It is not the portraiture itself, then, that is so obtrusive and disquieting, but the inescapable feeling of being watched that comes along with its mass publication. This is what happens when the power of the face, the power of a world, is magnified beyond its own proportions. In the propaganda of Big Brother in 1984, George Orwell distilled the feeling of dread associated with the ubiquitous presence of such an observer. The irreducible subjective, phenomenological experience of tyranny is the feeling of being the object of constant observation, in an involuntary dialogue with unrelenting faces. It’s been a truth of our social and political life since at least the reign of Augustus.
But the new multiplicity of faces produces a different, stranger feeling, the feeling of micro-self-assertion without any grand state or heavenly order supporting it. If a ruler once oversaw society with pseudo-paternal benevolence, we are now torn apart by a kaleidoscope of mere competing interests. An infinity of faces is equivalent to no faces at all, no human maps upon which to build the metaphor of society.
While the necessity of such a liberation has been articulated since the Enlightenment, it has been incomplete because we haven’t seriously engaged how to replace what it leaves behind. Is not the publication of everyone’s face everywhere a way of turning the human being back into a barely differentiated insect? What beauty can there be in the world without some elevated, primary observer? Is this not surely the real reason why we have endured the narcissism of the royal face — because it seemed to be the only relatable alternative to pure cosmic abandonment into the oblivion?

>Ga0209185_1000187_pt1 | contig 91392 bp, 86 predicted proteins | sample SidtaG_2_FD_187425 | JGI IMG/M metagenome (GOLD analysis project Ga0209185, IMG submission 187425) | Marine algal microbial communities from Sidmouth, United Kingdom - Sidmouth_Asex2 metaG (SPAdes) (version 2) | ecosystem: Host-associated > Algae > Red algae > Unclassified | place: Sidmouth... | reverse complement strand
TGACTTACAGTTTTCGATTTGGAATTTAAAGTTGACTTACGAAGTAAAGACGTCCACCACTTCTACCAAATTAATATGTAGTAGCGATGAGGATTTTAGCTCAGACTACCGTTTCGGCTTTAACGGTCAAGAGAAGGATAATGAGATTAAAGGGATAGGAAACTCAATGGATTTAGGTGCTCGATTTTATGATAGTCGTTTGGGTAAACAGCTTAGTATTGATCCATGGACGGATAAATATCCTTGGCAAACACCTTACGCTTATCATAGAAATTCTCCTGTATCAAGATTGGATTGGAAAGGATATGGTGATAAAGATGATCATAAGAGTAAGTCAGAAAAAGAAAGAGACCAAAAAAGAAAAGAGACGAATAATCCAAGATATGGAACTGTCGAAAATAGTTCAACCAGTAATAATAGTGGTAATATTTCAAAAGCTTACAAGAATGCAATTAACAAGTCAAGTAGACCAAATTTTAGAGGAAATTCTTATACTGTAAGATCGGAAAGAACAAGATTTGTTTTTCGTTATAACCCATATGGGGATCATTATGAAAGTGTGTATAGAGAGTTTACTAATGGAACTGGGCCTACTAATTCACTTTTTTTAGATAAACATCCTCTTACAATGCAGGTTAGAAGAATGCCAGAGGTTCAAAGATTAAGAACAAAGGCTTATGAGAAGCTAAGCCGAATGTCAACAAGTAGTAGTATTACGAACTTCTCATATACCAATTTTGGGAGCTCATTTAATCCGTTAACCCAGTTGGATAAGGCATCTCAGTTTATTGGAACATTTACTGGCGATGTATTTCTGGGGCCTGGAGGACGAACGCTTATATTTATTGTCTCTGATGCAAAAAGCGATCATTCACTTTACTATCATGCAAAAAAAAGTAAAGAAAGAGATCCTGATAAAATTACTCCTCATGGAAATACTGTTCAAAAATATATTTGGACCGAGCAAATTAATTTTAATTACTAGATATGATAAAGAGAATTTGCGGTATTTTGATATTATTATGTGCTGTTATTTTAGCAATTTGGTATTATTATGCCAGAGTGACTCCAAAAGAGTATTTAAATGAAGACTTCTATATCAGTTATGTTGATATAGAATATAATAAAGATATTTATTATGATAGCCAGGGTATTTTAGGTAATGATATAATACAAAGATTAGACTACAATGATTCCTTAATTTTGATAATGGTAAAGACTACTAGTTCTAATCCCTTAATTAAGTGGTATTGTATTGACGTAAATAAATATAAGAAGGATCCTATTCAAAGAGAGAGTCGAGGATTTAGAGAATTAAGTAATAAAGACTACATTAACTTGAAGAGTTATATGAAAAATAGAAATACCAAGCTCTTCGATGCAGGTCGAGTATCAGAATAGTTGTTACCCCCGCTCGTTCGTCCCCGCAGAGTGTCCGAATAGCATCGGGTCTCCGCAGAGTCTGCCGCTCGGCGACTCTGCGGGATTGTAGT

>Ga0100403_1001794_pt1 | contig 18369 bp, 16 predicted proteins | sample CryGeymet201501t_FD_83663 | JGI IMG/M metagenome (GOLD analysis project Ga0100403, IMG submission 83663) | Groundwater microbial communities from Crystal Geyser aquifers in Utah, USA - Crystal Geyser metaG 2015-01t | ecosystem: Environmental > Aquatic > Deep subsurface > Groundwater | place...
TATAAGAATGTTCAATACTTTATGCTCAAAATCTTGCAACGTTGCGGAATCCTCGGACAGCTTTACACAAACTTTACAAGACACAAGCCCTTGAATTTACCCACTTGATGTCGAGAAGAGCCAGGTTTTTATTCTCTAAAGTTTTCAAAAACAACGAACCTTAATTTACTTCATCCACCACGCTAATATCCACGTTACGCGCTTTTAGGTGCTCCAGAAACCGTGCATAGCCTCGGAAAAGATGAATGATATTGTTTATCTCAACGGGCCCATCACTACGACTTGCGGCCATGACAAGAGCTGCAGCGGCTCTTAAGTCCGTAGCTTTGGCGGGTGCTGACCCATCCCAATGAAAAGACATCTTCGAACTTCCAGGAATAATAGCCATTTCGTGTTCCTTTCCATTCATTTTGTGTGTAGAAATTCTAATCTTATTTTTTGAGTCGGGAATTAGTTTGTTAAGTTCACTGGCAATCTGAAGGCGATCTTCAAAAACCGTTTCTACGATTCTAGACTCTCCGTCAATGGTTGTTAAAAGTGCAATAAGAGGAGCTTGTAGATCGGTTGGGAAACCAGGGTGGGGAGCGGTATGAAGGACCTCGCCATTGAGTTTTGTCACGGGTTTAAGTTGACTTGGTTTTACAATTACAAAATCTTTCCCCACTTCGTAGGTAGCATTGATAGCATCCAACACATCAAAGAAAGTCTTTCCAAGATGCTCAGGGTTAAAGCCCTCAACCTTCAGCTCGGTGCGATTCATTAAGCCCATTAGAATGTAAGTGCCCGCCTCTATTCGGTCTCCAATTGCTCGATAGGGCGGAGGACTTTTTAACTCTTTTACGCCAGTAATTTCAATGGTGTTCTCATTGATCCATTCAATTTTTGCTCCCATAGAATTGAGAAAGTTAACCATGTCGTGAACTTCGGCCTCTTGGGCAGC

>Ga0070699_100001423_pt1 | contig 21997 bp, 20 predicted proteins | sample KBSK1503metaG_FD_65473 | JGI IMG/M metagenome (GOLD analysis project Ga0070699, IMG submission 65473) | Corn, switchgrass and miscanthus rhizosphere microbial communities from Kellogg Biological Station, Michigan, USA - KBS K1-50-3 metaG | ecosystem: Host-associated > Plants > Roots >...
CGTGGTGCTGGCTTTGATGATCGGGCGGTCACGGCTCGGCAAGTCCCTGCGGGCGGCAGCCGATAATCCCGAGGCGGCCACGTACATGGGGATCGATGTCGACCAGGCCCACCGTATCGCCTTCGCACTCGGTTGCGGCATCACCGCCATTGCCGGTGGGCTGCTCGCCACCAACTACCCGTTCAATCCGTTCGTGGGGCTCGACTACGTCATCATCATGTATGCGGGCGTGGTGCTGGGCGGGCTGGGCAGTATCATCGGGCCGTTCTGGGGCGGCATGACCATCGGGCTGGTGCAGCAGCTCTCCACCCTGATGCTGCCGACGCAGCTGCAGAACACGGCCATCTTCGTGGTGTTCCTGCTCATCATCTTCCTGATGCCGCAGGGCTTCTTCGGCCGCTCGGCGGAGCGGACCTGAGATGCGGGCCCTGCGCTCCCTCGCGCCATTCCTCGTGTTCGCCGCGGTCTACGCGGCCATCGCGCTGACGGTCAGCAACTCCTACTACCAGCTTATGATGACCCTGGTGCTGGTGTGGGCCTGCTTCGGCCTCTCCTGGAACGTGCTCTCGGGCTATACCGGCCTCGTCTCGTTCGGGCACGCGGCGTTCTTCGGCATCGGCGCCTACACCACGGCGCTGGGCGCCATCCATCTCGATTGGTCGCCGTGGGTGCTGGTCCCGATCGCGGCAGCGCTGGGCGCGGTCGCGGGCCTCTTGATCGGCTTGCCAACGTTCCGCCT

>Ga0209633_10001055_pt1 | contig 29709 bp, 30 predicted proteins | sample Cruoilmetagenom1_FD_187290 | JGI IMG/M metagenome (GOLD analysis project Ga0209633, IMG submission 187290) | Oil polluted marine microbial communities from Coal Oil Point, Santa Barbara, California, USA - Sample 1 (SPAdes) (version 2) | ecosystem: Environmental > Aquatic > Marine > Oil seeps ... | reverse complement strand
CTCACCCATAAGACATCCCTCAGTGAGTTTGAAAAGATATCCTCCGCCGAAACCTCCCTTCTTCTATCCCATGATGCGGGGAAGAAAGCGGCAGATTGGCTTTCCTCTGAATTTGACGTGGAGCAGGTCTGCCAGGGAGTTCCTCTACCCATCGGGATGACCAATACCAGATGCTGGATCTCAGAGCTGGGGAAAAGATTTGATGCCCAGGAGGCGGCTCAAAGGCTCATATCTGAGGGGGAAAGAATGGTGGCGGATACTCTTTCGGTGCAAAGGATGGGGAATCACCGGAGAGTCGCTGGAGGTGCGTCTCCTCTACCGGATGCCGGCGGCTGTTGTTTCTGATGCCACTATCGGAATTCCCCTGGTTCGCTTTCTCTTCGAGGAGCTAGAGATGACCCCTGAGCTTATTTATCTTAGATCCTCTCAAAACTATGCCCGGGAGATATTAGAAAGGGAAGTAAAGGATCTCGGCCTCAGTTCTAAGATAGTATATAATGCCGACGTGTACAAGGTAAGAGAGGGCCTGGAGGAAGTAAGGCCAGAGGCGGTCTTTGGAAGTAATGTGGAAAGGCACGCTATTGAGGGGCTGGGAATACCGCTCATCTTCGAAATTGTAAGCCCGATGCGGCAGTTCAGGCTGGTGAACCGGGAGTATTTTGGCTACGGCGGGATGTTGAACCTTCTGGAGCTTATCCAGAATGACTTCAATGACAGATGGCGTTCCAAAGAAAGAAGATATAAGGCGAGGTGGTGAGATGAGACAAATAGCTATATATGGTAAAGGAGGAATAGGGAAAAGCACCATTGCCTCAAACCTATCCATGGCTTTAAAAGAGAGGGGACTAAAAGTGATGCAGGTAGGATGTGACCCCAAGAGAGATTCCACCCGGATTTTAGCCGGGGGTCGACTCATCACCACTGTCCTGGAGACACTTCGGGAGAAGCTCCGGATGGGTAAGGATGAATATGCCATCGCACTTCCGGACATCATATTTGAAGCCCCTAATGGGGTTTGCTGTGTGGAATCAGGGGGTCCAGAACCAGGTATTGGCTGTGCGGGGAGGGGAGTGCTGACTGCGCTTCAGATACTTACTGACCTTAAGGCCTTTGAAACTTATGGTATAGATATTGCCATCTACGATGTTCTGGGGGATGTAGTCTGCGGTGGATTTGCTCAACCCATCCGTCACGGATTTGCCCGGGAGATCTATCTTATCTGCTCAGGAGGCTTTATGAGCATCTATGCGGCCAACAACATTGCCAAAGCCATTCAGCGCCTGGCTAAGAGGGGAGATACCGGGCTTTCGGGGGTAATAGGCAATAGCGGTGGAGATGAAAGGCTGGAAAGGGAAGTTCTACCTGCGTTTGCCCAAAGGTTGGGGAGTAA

When the solution is neither subjective nor extrinsic, it must be reflexive. When nobody is watching, watch thyself. There is a world in a face — it is stronger in itself than spread over a thousand magazines.
Nobody Is Watching
In ancient Coliseum proud
The sounds passed long
And the boys play catch
On specks of dusty crowd
The crowd was once a magician
It made an ugly box a home
Vast expanse intimate
Where Roman murder became light
But I’m closer to scenes
We will never see
The smile she doesn’t wear
The victory he cannot boast
The love we cannot advertise
God is dead
And the rows are empty
Nobody is watching
For the first time
For the first time
You are your own audience
In this blissful motion
We see and do and forget
Nobody is watching
— November 2018